3. We can change, and we can survive!
We are not doomed to be stuck in the same situation our entire lives. God has the power to change us and to change our circumstances. We need to trust in the Lord to do this. Other people have trusted in the Lord, and other people have succeeded in surpassing seemingly insurmountable obstacles. Abuse, cancer, loss, any pain you can imagine under the sun. We can survive, and we can get past it. Even more, Christ understands it all! Christ has been through more pain that any of us. He has known physical pain, and He has known emotional pain. He was betrayed, as some of us probably feel we have been by someone close to us. HE KNOWS what we are going through, and He is there to comfort us. He is also there to help us make changes through the guidance and support of the Holy Spirit. We really CAN do all things through Christ, and the first step is recognizing that very fact and giving ourselves over to it.

4. Humor can help change (and save) lives.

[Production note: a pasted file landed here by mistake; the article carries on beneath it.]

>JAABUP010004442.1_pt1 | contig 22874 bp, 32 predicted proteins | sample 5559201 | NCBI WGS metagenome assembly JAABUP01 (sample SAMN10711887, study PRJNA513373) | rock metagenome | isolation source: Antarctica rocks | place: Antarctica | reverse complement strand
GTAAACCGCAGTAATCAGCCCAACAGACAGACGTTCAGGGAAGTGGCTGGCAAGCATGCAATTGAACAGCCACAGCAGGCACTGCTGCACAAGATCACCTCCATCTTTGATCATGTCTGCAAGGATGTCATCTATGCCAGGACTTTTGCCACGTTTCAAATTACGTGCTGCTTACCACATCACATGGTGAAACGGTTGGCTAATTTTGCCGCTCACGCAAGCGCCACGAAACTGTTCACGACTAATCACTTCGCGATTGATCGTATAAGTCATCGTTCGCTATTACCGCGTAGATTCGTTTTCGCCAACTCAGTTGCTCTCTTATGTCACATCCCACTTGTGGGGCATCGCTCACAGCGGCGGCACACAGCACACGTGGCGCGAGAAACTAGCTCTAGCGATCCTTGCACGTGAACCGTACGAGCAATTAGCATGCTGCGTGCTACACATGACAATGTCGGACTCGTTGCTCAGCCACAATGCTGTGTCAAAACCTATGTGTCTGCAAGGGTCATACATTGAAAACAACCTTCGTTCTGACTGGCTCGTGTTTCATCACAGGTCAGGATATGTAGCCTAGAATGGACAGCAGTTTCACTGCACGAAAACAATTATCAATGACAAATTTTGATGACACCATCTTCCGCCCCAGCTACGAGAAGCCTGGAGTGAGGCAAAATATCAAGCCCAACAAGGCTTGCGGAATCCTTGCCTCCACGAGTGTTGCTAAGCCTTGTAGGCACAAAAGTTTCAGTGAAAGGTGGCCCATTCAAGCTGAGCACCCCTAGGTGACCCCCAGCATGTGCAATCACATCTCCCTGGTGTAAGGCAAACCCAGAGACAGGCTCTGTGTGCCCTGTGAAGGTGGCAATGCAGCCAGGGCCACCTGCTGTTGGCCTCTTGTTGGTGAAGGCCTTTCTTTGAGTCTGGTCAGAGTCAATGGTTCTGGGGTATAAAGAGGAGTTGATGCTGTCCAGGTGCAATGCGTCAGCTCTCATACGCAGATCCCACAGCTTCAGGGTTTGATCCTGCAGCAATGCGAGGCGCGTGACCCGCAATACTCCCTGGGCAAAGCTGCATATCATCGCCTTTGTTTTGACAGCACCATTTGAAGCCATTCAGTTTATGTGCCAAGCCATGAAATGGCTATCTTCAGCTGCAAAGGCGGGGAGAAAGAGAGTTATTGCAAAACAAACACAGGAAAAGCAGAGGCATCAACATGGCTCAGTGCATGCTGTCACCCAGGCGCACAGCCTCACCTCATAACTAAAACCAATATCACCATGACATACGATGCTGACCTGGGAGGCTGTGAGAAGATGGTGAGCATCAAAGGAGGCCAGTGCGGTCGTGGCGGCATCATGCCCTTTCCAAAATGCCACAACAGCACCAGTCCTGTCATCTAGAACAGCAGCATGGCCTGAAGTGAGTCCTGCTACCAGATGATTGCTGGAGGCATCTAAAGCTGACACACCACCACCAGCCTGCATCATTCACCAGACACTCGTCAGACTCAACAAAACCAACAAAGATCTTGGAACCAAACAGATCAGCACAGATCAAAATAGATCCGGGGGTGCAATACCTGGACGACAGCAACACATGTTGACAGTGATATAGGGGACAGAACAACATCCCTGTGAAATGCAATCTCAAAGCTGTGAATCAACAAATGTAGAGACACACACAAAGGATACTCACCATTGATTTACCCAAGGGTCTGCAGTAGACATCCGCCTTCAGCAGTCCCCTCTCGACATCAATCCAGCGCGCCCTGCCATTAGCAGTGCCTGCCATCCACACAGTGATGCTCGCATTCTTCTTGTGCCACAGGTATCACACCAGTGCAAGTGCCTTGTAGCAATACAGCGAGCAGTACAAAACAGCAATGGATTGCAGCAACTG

And some of these women speaking at the conference were absolutely hysterical! Anita Renfroe, in particular, gave laugh-out-loud performances that were so true and that also tied into positive Christian messages. Patsy Clairmont and Marilyn Meberg were also extremely funny, with their stories (sometimes sad and poignant, other times so funny you couldn’t sit still). Sometimes we just need to laugh in life or we’ll go crazy. Other times we need to cry. But we can’t bottle up our emotions; doing so will slowly kill us.

5. Fellowship and worship are the best medicine out there.
There is nothing else like being in a room with 12,000 other women, with every single one of you praising the Lord at the same time! In the middle of the song How Great is Our God, I had a moment of overwhelming emotion where I realized all of these thousands of people were praising our wonderful, glorious, amazing God! How wondrous that must have been to God’s ears. I felt blessed to be a part of that, and I pray that God hears and feels that love from every single one of us every single day for the rest of our lives. There’s no doubt in my mind that, at that very moment, singing that song, we were all in the absolute single one place where God meant us to be. How often can we say that in our lives? I wish I could say it every day and every moment; unfortunately, I let life get in the way. We all need to try a little harder NOT to let life get in the way of that gloriousness, that “in the moment” with God, that intense and unconditional, never-ending, perfect LOVE.